I'm confused with this rule: 1. If one subject is singular and the other is plural, and the words are connected by the words "or," "nor," "neither/nor," "either/or," or "not only/but also," use the verb form of the subject that is nearest the verb.

And I came across this question: Not only the students but also the teacher (was, were) anxious to finish the lesson.

If the above rule is followed, the answer is WAS. However, if I use http://www.reverso.net/spell-checker/english-spelling-grammar/ to check, the answer is WERE.

Which is correct? Please enlighten me. Thank you.

  • If it is students and teacher that are the subject, then the subject is plural and the verb is plural. Knowing the psychological problem of juxtaposing a singular noun with a plural verb, one would choose a different way to express the sentence. Both the teacher and the students were anxious ....
    – Nigel J
    Dec 3, 2019 at 13:23
  • It's not a grammar rule. It's a way to get out of a mess. And it's wrong. The real rule is: Don't connect subjects with or and expect to get away with it. In other words, "If one subject is singular and the other is plural, and the words are connected by or, Start Over." Dec 3, 2019 at 16:14
  • @JohnLawler Hmm. So one should never start a sentence with "Not only the X, but also the Y ..."? Dec 3, 2019 at 21:33
  • Not if X and Y don't have the same number. Dec 4, 2019 at 3:01

1 Answer 1


In the particular sentence in the question, the subject unambiguously consists of multiple people.

It can be paraphrased this way:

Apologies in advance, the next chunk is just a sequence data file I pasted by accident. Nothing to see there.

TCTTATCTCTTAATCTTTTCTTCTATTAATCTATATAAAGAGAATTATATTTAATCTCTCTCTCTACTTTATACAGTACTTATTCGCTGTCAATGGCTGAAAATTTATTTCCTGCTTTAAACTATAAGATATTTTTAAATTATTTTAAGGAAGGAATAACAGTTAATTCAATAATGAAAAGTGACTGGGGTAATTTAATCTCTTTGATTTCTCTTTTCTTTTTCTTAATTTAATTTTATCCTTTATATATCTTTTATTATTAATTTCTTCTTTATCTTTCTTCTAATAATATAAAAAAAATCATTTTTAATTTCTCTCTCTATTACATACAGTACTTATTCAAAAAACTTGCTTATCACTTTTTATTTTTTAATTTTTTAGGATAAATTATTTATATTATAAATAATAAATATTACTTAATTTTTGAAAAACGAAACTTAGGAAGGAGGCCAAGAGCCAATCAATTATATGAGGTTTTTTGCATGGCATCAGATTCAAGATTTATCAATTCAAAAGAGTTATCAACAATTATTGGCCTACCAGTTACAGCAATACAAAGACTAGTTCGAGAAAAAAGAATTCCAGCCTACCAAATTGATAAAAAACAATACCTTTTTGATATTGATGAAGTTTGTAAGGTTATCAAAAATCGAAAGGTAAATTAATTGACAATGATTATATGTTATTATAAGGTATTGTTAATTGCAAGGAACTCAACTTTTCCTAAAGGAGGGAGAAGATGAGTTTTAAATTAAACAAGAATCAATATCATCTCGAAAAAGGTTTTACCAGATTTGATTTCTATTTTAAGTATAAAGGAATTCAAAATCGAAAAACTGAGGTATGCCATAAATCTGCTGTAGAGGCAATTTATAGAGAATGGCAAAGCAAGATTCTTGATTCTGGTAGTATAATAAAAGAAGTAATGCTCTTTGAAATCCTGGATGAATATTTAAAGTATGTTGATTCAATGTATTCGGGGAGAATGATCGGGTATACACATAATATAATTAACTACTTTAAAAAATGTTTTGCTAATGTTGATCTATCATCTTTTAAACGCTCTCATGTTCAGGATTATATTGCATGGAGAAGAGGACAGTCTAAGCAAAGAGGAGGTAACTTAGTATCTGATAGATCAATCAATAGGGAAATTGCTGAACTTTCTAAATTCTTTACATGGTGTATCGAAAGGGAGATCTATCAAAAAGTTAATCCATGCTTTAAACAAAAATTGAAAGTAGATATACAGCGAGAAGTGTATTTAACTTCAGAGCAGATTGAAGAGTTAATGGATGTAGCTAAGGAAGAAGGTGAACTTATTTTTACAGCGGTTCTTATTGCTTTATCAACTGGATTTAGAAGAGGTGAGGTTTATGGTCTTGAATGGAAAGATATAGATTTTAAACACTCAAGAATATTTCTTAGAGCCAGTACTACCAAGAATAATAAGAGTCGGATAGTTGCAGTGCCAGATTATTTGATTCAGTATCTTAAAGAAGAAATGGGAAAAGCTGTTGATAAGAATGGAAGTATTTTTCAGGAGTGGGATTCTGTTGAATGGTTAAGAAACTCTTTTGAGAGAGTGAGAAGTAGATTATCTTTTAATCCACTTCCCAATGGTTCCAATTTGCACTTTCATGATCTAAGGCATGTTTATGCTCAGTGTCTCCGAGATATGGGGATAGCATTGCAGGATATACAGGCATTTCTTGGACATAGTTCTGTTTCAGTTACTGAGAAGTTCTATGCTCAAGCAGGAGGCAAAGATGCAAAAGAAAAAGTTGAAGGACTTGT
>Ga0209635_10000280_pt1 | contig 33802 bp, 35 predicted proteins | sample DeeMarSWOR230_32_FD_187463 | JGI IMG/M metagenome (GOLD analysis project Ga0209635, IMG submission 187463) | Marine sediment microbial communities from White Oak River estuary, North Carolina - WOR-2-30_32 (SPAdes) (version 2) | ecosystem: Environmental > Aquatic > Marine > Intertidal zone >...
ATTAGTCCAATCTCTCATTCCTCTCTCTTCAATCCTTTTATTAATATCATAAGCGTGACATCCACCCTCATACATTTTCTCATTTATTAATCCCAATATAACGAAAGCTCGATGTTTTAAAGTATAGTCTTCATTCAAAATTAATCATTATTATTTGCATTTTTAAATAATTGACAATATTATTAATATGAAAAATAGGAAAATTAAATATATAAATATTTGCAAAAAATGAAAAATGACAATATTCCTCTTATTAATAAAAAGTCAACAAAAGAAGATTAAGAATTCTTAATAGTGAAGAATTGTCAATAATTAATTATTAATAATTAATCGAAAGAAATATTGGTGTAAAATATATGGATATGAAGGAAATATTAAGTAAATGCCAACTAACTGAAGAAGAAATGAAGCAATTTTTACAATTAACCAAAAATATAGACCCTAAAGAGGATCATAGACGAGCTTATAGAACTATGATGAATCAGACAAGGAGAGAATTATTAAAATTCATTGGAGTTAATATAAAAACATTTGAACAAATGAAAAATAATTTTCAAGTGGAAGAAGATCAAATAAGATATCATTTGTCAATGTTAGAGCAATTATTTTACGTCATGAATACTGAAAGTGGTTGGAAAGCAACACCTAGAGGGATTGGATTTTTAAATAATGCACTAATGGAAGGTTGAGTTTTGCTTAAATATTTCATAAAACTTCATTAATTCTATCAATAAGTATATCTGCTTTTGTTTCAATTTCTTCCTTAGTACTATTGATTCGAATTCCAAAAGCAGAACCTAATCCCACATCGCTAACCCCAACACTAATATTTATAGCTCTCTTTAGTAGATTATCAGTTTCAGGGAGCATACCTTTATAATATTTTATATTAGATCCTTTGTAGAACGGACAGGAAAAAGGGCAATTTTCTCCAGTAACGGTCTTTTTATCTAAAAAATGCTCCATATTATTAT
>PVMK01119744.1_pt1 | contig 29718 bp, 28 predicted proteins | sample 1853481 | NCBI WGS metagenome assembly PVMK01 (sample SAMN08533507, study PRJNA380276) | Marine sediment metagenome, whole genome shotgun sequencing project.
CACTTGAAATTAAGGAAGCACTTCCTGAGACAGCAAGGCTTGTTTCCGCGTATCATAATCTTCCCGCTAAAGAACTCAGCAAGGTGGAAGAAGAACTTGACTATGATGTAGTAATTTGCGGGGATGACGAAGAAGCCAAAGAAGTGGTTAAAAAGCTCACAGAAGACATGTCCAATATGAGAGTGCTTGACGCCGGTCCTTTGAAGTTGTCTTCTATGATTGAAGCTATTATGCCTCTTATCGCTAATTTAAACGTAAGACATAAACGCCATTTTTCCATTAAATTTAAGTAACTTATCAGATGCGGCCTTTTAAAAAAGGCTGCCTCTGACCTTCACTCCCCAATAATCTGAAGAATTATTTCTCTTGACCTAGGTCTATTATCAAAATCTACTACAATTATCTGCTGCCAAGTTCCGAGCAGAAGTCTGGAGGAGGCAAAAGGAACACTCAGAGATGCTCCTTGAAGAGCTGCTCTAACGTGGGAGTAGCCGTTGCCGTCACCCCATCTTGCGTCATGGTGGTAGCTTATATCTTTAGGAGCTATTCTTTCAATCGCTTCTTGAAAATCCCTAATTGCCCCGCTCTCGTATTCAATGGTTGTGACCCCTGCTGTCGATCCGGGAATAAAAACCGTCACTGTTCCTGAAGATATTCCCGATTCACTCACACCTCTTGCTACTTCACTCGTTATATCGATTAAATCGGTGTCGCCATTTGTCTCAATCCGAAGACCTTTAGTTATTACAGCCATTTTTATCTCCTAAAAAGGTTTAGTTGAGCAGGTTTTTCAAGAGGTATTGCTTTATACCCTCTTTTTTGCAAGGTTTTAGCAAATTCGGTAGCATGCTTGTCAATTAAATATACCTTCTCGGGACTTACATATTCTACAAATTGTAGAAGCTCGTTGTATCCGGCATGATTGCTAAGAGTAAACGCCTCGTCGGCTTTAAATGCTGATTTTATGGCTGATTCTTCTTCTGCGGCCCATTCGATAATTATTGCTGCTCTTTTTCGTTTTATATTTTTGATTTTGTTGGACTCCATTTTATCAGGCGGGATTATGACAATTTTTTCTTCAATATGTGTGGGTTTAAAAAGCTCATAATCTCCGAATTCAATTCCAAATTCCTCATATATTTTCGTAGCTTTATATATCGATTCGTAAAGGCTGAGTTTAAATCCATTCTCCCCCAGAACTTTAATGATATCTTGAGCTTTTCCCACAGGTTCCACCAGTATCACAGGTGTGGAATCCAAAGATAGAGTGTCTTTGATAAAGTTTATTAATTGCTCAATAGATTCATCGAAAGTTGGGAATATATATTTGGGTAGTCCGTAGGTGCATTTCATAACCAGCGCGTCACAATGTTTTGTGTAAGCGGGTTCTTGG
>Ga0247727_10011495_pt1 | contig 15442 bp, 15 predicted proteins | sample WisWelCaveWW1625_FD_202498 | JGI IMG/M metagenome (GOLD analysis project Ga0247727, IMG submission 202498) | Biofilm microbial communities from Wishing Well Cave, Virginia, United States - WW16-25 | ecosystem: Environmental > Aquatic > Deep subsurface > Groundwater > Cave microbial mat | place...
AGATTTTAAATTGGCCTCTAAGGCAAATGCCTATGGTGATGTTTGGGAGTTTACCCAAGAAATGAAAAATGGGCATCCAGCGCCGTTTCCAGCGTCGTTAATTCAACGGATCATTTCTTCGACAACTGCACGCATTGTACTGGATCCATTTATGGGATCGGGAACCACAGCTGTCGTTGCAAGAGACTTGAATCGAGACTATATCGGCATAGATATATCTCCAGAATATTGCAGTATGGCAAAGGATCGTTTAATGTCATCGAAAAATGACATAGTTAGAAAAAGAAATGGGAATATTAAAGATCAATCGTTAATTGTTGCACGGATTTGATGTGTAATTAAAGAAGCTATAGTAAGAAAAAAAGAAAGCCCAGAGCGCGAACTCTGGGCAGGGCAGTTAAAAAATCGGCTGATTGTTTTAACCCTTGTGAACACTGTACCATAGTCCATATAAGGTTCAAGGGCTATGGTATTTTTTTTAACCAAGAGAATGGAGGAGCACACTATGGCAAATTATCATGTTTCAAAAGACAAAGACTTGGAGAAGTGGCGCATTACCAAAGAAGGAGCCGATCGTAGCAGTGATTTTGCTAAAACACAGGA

They (all of them; not only the students but also the teacher) were anxious to finish the lesson.

It's simply the fact that it's stylistically awkward, and it might be a good idea to rephrase it:

Not only were the students anxious to finish the lesson, but so was the teacher.

Other specific constructions, which have a more ambiguous subject, would be more amenable to the "nearest to the verb" rule mentioned. But, at the same time, also better off rephrased.

If you are confused by the way something is phrased, and you are forced to pick something that a rule says is right in order to resolve the ambiguous situation, it's often better to simply fix the sentence so it's not confusing in the first place.

  • You (and John Lawler) are exactly right. The difference between good editing and mindlessly enforcing arbitrary rules of usage. Is that good editing avoids breaking such rules without introducing the awkwardness or other undesirable effects that would result from strict enforcement. It's also why a rule of usage that forbids writers and editors from resorting to avoidance (as in the case of the new pronoun rule in Stack Exchange's CoC for moderators) is inimical to good writing. My simple guideline is, "If it sounds bad, it isn't good writing, whatever the rules say."
    – Sven Yargs
    Jan 2, 2020 at 17:56

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